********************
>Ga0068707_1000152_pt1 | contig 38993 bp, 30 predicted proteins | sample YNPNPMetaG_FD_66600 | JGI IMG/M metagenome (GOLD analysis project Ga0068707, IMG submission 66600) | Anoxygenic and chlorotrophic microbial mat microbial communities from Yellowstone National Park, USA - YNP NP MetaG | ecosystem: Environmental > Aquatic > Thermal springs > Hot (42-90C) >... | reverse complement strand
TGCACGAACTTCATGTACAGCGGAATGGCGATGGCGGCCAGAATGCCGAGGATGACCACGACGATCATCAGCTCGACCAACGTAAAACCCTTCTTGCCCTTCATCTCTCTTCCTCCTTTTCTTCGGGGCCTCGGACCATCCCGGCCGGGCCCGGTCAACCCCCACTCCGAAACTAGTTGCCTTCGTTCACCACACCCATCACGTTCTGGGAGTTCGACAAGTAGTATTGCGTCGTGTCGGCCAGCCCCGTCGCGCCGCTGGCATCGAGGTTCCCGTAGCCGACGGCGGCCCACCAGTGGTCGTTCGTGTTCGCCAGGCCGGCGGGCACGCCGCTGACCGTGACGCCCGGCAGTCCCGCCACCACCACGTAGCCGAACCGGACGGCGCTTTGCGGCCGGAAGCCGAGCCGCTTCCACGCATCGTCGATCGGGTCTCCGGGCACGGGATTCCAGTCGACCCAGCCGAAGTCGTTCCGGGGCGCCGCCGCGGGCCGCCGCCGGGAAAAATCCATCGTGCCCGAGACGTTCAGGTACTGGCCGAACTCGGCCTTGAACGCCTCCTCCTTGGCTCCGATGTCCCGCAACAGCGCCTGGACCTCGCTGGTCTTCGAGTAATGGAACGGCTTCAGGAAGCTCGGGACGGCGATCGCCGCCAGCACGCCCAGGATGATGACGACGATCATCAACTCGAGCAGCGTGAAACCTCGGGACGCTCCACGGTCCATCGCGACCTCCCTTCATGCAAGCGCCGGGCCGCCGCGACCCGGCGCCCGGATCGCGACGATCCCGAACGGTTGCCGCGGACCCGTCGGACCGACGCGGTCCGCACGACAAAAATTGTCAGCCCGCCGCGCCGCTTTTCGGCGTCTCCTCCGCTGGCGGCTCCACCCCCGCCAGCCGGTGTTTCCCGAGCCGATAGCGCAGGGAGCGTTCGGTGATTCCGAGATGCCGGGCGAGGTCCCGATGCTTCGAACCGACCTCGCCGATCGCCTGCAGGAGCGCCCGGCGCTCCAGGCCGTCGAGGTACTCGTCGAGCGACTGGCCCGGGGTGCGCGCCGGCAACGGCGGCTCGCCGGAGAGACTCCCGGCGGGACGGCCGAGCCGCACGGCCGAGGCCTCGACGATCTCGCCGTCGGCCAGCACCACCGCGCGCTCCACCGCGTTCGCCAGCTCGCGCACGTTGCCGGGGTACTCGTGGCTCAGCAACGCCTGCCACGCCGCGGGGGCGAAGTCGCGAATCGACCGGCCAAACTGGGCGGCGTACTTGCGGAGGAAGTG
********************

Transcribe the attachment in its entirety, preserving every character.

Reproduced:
>Ga0068707_1000152_pt1 | contig 38993 bp, 30 predicted proteins | sample YNPNPMetaG_FD_66600 | JGI IMG/M metagenome (GOLD analysis project Ga0068707, IMG submission 66600) | Anoxygenic and chlorotrophic microbial mat microbial communities from Yellowstone National Park, USA - YNP NP MetaG | ecosystem: Environmental > Aquatic > Thermal springs > Hot (42-90C) >... | reverse complement strand
TGCACGAACTTCATGTACAGCGGAATGGCGATGGCGGCCAGAATGCCGAGGATGACCACGACGATCATCAGCTCGACCAACGTAAAACCCTTCTTGCCCTTCATCTCTCTTCCTCCTTTTCTTCGGGGCCTCGGACCATCCCGGCCGGGCCCGGTCAACCCCCACTCCGAAACTAGTTGCCTTCGTTCACCACACCCATCACGTTCTGGGAGTTCGACAAGTAGTATTGCGTCGTGTCGGCCAGCCCCGTCGCGCCGCTGGCATCGAGGTTCCCGTAGCCGACGGCGGCCCACCAGTGGTCGTTCGTGTTCGCCAGGCCGGCGGGCACGCCGCTGACCGTGACGCCCGGCAGTCCCGCCACCACCACGTAGCCGAACCGGACGGCGCTTTGCGGCCGGAAGCCGAGCCGCTTCCACGCATCGTCGATCGGGTCTCCGGGCACGGGATTCCAGTCGACCCAGCCGAAGTCGTTCCGGGGCGCCGCCGCGGGCCGCCGCCGGGAAAAATCCATCGTGCCCGAGACGTTCAGGTACTGGCCGAACTCGGCCTTGAACGCCTCCTCCTTGGCTCCGATGTCCCGCAACAGCGCCTGGACCTCGCTGGTCTTCGAGTAATGGAACGGCTTCAGGAAGCTCGGGACGGCGATCGCCGCCAGCACGCCCAGGATGATGACGACGATCATCAACTCGAGCAGCGTGAAACCTCGGGACGCTCCACGGTCCATCGCGACCTCCCTTCATGCAAGCGCCGGGCCGCCGCGACCCGGCGCCCGGATCGCGACGATCCCGAACGGTTGCCGCGGACCCGTCGGACCGACGCGGTCCGCACGACAAAAATTGTCAGCCCGCCGCGCCGCTTTTCGGCGTCTCCTCCGCTGGCGGCTCCACCCCCGCCAGCCGGTGTTTCCCGAGCCGATAGCGCAGGGAGCGTTCGGTGATTCCGAGATGCCGGGCGAGGTCCCGATGCTTCGAACCGACCTCGCCGATCGCCTGCAGGAGCGCCCGGCGCTCCAGGCCGTCGAGGTACTCGTCGAGCGACTGGCCCGGGGTGCGCGCCGGCAACGGCGGCTCGCCGGAGAGACTCCCGGCGGGACGGCCGAGCCGCACGGCCGAGGCCTCGACGATCTCGCCGTCGGCCAGCACCACCGCGCGCTCCACCGCGTTCGCCAGCTCGCGCACGTTGCCGGGGTACTCGTGGCTCAGCAACGCCTGCCACGCCGCGGGGGCGAAGTCGCGAATCGACCGGCCAAACTGGGCGGCGTACTTGCGGAGGAAGTG